Even the U.K., long a byword for free-trade absolutism, is promoting in-shoring. In 2015, the Alliance Project, a not-for-profit organisation funded by the British government, estimated that 20,000 new TCF jobs would be created in the U.K. between 2013 and 2020. It identified mechanisation as having ‘a significant impact on the cost benefit of production between different locations for certain product lines’. The production of simple garments such as hosiery and socks, it noted, was already highly automated. Critically, the machinery was also becoming more flexible, and could adapt to rapid alterations in patterns and design. It added, however, that relatively high land and energy costs would slow the re-shoring trend.
Any loss of employment opportunities in Asia due to technological advances will have an immediate impact on communities and, by extension, the wider interests of countries that have little capacity to counter such economic and social instability. This is no longer a theoretical or speculative issue. The moment the full force of this process will be felt across the Asian TCF industries is largely dependent on how accountancy, cost benefit analyses, political, security, supply-chain and reputational issues and tax incentives combine to make the case for replacing cheap overseas labour with initially high-cost machinery installed in onshore plants.
The process is already well underway – notably in China – due to a mixture of demographics, labour shortages, state encouragement to develop high-tech systems and a huge domestic market. China’s vast and growing domestic market can absorb an increasing amount of products from its own factories, while its powerful state security agencies monitor and largely control dissent against economic policies that have already left millions without meaningful work. Few other countries have similar options.
Little can be done to offset the steady rise of of the so-called ‘sewbots’ that can effectively run day and night with little human support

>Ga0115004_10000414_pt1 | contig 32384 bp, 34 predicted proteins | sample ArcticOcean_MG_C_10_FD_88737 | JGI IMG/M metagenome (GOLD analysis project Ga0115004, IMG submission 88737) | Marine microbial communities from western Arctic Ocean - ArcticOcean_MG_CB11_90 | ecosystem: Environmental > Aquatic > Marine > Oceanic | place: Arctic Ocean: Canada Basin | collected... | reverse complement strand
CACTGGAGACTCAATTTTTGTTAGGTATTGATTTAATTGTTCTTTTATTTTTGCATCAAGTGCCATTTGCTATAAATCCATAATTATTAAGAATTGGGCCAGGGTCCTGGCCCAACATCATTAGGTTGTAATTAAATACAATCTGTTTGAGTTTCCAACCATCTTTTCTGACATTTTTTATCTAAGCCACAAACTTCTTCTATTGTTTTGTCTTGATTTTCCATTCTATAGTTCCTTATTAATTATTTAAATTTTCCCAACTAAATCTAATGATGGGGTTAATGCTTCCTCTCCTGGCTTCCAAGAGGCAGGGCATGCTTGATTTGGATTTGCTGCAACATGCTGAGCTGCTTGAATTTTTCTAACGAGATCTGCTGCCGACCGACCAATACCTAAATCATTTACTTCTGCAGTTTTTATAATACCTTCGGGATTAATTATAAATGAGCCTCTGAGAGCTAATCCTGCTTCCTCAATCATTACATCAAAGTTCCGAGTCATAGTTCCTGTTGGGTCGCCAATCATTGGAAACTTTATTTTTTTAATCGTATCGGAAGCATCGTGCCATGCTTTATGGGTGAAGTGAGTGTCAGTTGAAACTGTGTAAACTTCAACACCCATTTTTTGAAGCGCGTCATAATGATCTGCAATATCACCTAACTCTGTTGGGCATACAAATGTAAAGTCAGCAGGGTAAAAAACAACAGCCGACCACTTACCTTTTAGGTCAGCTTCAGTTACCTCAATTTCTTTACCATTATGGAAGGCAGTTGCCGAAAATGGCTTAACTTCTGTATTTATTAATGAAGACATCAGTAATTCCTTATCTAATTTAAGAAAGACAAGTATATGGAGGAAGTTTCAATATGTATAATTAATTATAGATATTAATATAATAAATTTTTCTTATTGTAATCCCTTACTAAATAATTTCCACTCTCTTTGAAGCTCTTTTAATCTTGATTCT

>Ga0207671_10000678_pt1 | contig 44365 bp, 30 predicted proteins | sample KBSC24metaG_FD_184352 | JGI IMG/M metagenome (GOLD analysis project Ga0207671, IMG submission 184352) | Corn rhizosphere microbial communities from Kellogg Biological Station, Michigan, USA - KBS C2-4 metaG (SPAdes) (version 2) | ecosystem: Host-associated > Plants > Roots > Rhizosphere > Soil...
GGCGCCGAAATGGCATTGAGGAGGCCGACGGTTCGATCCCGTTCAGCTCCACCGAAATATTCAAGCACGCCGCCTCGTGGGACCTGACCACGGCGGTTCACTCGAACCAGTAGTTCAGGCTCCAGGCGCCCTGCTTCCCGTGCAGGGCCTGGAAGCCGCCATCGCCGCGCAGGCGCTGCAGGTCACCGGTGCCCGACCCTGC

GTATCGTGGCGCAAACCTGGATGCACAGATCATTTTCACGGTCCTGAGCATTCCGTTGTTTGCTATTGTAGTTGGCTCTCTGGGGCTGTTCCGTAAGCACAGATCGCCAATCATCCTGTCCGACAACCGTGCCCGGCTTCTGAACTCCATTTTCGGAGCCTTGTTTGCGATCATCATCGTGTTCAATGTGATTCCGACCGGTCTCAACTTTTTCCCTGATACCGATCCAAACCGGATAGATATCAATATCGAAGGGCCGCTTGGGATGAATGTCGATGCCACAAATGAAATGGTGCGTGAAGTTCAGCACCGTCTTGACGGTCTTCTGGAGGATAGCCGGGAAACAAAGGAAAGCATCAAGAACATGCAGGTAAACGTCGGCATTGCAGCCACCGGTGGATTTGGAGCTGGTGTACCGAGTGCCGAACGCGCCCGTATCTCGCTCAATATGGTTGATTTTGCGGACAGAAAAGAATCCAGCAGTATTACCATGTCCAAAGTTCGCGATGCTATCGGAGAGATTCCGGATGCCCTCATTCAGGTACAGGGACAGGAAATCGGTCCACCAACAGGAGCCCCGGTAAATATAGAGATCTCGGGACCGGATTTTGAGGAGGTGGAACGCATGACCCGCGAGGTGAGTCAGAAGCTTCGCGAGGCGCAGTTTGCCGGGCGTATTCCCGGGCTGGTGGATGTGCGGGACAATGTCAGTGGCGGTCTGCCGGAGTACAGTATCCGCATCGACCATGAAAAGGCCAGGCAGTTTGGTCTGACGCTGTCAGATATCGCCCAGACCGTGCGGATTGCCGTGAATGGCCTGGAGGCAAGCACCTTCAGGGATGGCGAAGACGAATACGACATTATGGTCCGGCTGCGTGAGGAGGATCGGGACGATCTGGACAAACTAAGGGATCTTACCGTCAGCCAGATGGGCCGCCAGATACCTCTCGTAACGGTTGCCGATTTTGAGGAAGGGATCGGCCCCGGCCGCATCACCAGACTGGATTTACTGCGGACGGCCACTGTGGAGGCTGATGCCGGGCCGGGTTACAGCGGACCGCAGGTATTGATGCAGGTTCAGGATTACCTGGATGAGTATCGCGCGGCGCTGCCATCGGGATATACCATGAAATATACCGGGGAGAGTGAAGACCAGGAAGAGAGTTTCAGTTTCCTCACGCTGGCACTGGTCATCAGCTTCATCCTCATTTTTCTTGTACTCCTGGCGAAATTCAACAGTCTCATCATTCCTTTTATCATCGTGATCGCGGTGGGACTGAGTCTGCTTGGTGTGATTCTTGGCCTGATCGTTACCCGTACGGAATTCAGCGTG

For countries heavily reliant on TCF – also referred to as the ready-made garments (RMG) sector in Bangladesh and textiles and textile products (TPT) in Indonesia – they earn export revenues, provide mass employment and, by extension, a measure of prosperity and stability. For them, the prospect of a reversal in economic growth and evolution is daunting. However, there is little that can be done to offset the steady rise of automation embodied in the rise of the so-called ‘sewbots’ – automated cutting and stitching machines costing less than USD20,000 that can effectively run day and night with little human support, other than ensuring they are well maintained and have sufficient material to work on.
Sewbots do not merely replace many of the functions carried out by human labour, they do so with greater uniformity and flexibility, quickly adjusting to any modifications required or newly introduced clothing or shoe lines. Ever-falling unit prices, coupled with improved capabilities, are set to close today’s garment and shoe manned production lines as surely as artisanal weaving in Europe was brushed aside by mass production techniques in the late 18th and early 19th centuries.
Given Asia’s rapid rise as the global manufacturing centre within a few decades, a rapid deceleration of employment opportunities and the wages they support could prove traumatic and destabilising.
However, while the First Industrial Revolution created entirely new industries that required massive inputs of labour just as thousands of weavers and farm workers lost their livelihoods, what has been the dubbed by some the Fourth Industrial Revolution emphasises the dominance of the creative and communications sectors controlled by a technologically adept elite that produce often ethereal products requiring little or no non-specialised human inputs.
As a result, when waged employment based on mass production techniques and processes vulnerable to automation is lost in emerging economies, there is no obvious source of similar employment that can absorb this huge workforce and replace the small but steady salaries it produces. Managing the transition from labour-dependent to technology-based economies is complex in any country, but given Asia’s rapid rise as the global manufacturing centre within the space of a few decades, a rapid deceleration of employment opportunities and the wages they support could prove traumatic and destabilising.